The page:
Absolutely. And the current COVID-19 crisis brings all of this into a really difficult place, we are not able to build as much as as much as we want the investment market is looking is we think going to be looking quite sluggish going forward. One of the challenges with the real estate sector because of the way that the planning system works, is that you have to really see the practical knock on effects 12 months later. So the investment decisions being made now will be around Whether to put in a planning application now, that kind of thing might only come out a bit later so it really is a delay factor and the data to connect around that is really hard. They're also really big problems and challenges around town centres and high streets. And you know, with with a lot of retail being closed with people being told to stay at home or at least stay alert. We have a reduced spend and reduced footfall those shops are shut a lot of those shops can't afford to pay the rent. A lot of those shops even if they can't afford to pay the rent don't want to pay the rent because they see others not paying rent. And that means that for the landlord for the commercial landlord, there's very little income coming in. Commercial rent is paid quarterly. So much cool today, we know that about well that we know that rent collection figures are down. We've got June quarter day coming up and the word that is being used right left and centre by everybody is that it will simply be a bloodbath. Government understand that. But commercial landlords are not always the ones who get the big sympathy vote. They see it as the big You know, pinstripe suited Bentley driving cigar smoking? Men who really don't need a helping hand. But actually, often it's pensions. It's our pensions, it's your pension, it's my pension. And it's the the the investment that those people put into the centres to the town centres that keep our towns alive and well.

Daisy Powell-Chandler 5:18

So it sounds like that reputation, of being elitist of not being diverse, has had a lot of real world knock on effects over the last few months that you're seeing concretely, the impact of not being seen to be a sympathetic sector to help out in something like a coffee crisis.

Ghislaine Halpenny 5:40

Absolutely. And it's something which is which is a real challenge for us and in our conversations with government. There are bits of government that understand it, there are bits that really get it. And certainly from the work we did a few years ago, we can really see that we do we did we did an MP a big MPs panel. And if you do that there are some MPs of different

Ghislaine Halpenny 6:00

Ones who really get who we are, but an awful lot who don't really, and their mailboxes are full of people complaining about Mrs. Bloggs, his garden shed next door, which is a bit big and it looks the light and etc, etc, etc. So when you say real estate, that's what they associate it with, rather than the big investment, often international investment that comes into this country to make the places that we want to shop and spend our leisure time and send our children to school.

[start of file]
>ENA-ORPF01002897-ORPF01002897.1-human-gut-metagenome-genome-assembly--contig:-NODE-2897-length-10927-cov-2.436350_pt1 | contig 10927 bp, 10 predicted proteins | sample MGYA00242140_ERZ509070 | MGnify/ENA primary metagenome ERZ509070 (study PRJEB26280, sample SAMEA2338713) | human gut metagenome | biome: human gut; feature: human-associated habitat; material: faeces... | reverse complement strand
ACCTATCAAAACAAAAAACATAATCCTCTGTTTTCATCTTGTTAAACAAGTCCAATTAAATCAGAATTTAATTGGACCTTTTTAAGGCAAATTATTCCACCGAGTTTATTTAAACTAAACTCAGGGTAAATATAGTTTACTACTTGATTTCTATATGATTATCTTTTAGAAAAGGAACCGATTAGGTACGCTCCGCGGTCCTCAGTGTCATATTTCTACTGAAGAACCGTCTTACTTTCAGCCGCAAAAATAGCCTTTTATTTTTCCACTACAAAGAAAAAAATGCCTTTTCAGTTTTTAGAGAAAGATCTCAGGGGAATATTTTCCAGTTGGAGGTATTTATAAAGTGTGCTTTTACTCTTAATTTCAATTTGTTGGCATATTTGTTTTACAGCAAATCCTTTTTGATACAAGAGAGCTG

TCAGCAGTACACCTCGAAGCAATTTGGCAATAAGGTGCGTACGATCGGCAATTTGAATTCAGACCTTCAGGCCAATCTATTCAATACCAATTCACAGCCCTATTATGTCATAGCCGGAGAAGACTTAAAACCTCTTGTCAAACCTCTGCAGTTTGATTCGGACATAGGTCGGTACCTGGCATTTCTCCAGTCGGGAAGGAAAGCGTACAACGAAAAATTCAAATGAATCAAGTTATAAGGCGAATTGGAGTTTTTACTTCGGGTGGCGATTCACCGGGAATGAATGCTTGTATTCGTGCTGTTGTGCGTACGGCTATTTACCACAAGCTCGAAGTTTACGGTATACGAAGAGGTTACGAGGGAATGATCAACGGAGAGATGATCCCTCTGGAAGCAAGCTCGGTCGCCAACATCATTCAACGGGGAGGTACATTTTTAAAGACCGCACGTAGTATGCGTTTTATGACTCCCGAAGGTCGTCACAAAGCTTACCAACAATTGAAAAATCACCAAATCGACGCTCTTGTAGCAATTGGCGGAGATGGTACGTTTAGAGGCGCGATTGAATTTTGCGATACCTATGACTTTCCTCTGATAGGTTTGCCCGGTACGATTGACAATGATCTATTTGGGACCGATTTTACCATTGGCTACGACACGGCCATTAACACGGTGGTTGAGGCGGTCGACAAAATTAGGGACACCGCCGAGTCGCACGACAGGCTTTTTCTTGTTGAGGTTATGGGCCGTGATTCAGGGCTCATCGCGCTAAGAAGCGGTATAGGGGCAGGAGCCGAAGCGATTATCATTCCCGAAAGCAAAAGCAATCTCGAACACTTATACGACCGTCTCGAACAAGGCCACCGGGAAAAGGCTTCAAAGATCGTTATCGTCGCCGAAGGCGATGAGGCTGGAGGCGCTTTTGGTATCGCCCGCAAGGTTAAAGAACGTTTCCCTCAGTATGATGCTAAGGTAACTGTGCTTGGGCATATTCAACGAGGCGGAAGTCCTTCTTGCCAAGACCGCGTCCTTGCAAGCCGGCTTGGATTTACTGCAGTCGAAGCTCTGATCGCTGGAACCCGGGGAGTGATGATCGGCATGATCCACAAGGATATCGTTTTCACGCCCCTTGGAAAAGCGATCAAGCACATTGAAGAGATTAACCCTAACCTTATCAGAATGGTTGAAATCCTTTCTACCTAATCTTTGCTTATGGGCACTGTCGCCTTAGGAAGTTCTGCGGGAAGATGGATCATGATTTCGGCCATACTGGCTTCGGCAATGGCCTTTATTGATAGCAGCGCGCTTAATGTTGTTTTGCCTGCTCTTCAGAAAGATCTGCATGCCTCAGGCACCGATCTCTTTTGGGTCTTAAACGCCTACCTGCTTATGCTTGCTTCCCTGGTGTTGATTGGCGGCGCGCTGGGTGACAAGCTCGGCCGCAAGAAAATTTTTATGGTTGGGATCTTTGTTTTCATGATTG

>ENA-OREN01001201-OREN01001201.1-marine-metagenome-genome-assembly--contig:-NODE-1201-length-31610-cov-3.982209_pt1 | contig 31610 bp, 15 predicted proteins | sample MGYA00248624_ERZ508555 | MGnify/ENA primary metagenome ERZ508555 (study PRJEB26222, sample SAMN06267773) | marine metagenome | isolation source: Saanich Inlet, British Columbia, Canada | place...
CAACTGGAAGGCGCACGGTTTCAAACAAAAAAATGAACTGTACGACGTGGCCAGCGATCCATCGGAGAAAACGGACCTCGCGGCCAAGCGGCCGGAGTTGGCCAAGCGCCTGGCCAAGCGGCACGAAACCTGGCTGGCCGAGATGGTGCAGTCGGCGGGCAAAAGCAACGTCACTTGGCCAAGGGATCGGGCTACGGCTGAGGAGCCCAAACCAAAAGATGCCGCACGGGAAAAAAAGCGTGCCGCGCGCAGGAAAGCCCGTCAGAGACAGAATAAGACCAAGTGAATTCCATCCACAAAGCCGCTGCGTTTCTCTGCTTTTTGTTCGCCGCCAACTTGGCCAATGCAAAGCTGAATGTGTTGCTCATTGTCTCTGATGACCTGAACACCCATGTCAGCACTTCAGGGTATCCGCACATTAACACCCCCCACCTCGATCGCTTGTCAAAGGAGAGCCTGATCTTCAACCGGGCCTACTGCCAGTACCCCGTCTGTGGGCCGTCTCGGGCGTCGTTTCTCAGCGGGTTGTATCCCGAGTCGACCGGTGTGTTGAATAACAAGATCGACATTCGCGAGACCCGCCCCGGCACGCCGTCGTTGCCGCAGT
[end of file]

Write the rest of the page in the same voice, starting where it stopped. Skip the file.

Daisy Powell-Chandler 6:24

How are you going to change that? What have you put in place to try and mitigate those reputation effects?

Ghislaine Halpenny 6:31

Well, I think some of it is about the language that we use, you know, we the real estate sector was a terrible one for using an awful lot of acronyms. And, and that in itself is is very, very challenging for lots of people, including us to remember what the rules are. So it's changing the language we use around around it. I think one of the things about the COVID crisis is actually produced, it produces a huge opportunity. And one of the really interesting kind of practical changes that it has provided us with that local authorities usually hold planning committees. So where your planning application is decided by offices in a draughty town hall or Thursday night, once a month, they now hold them online. So when people have got nothing else to do at home, and they're sitting there thinking, oh god, I finished Netflix, what am I going to do with my time? Now I know I'm going to go and watch a planning committee. And actually, the what we're seeing beginning to see is that those audiences for planning committees are completely different demographic, and that it is no longer you know, the person who feels particularly strongly about this or that the other, actually, it's people often those not often those but including those with protected characteristics are really able to engage with the process. So there are lessons we can learn. And it would be great if we can take those through to what the new normal or what the post COVID world or whatever we're supposed to be calling it now looks like and trying to engage that that wider audience.